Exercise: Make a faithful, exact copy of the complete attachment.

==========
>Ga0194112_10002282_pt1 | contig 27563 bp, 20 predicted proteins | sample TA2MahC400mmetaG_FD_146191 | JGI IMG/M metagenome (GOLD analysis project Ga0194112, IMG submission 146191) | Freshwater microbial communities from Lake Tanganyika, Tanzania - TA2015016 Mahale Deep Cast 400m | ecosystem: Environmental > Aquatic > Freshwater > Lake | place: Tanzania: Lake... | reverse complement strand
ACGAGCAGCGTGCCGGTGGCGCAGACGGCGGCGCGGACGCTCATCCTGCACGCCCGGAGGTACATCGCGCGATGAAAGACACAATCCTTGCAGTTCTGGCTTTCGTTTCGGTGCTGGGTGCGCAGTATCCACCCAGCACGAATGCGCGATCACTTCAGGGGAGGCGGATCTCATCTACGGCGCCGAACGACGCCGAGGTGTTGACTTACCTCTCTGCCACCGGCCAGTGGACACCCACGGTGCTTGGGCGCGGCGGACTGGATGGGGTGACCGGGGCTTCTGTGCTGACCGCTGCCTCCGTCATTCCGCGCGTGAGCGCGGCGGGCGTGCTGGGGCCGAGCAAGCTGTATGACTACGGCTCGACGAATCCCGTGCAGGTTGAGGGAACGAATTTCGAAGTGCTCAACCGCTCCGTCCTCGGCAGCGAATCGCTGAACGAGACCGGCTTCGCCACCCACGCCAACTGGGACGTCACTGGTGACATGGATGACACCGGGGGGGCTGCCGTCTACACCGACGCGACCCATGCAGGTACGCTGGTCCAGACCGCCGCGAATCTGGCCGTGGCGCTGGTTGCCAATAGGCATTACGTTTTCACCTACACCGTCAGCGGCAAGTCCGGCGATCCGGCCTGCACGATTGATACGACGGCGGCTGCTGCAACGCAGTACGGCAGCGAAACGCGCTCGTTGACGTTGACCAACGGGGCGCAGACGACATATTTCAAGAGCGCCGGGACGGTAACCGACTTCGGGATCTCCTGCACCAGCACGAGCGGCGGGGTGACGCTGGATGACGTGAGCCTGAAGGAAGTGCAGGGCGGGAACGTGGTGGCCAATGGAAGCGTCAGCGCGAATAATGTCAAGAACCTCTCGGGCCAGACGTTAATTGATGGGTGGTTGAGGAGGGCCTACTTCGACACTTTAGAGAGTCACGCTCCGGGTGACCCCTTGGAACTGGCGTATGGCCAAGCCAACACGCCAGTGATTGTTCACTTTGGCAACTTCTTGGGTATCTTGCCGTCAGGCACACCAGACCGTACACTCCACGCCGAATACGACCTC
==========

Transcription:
>Ga0194112_10002282_pt1 | contig 27563 bp, 20 predicted proteins | sample TA2MahC400mmetaG_FD_146191 | JGI IMG/M metagenome (GOLD analysis project Ga0194112, IMG submission 146191) | Freshwater microbial communities from Lake Tanganyika, Tanzania - TA2015016 Mahale Deep Cast 400m | ecosystem: Environmental > Aquatic > Freshwater > Lake | place: Tanzania: Lake... | reverse complement strand
ACGAGCAGCGTGCCGGTGGCGCAGACGGCGGCGCGGACGCTCATCCTGCACGCCCGGAGGTACATCGCGCGATGAAAGACACAATCCTTGCAGTTCTGGCTTTCGTTTCGGTGCTGGGTGCGCAGTATCCACCCAGCACGAATGCGCGATCACTTCAGGGGAGGCGGATCTCATCTACGGCGCCGAACGACGCCGAGGTGTTGACTTACCTCTCTGCCACCGGCCAGTGGACACCCACGGTGCTTGGGCGCGGCGGACTGGATGGGGTGACCGGGGCTTCTGTGCTGACCGCTGCCTCCGTCATTCCGCGCGTGAGCGCGGCGGGCGTGCTGGGGCCGAGCAAGCTGTATGACTACGGCTCGACGAATCCCGTGCAGGTTGAGGGAACGAATTTCGAAGTGCTCAACCGCTCCGTCCTCGGCAGCGAATCGCTGAACGAGACCGGCTTCGCCACCCACGCCAACTGGGACGTCACTGGTGACATGGATGACACCGGGGGGGCTGCCGTCTACACCGACGCGACCCATGCAGGTACGCTGGTCCAGACCGCCGCGAATCTGGCCGTGGCGCTGGTTGCCAATAGGCATTACGTTTTCACCTACACCGTCAGCGGCAAGTCCGGCGATCCGGCCTGCACGATTGATACGACGGCGGCTGCTGCAACGCAGTACGGCAGCGAAACGCGCTCGTTGACGTTGACCAACGGGGCGCAGACGACATATTTCAAGAGCGCCGGGACGGTAACCGACTTCGGGATCTCCTGCACCAGCACGAGCGGCGGGGTGACGCTGGATGACGTGAGCCTGAAGGAAGTGCAGGGCGGGAACGTGGTGGCCAATGGAAGCGTCAGCGCGAATAATGTCAAGAACCTCTCGGGCCAGACGTTAATTGATGGGTGGTTGAGGAGGGCCTACTTCGACACTTTAGAGAGTCACGCTCCGGGTGACCCCTTGGAACTGGCGTATGGCCAAGCCAACACGCCAGTGATTGTTCACTTTGGCAACTTCTTGGGTATCTTGCCGTCAGGCACACCAGACCGTACACTCCACGCCGAATACGACCTC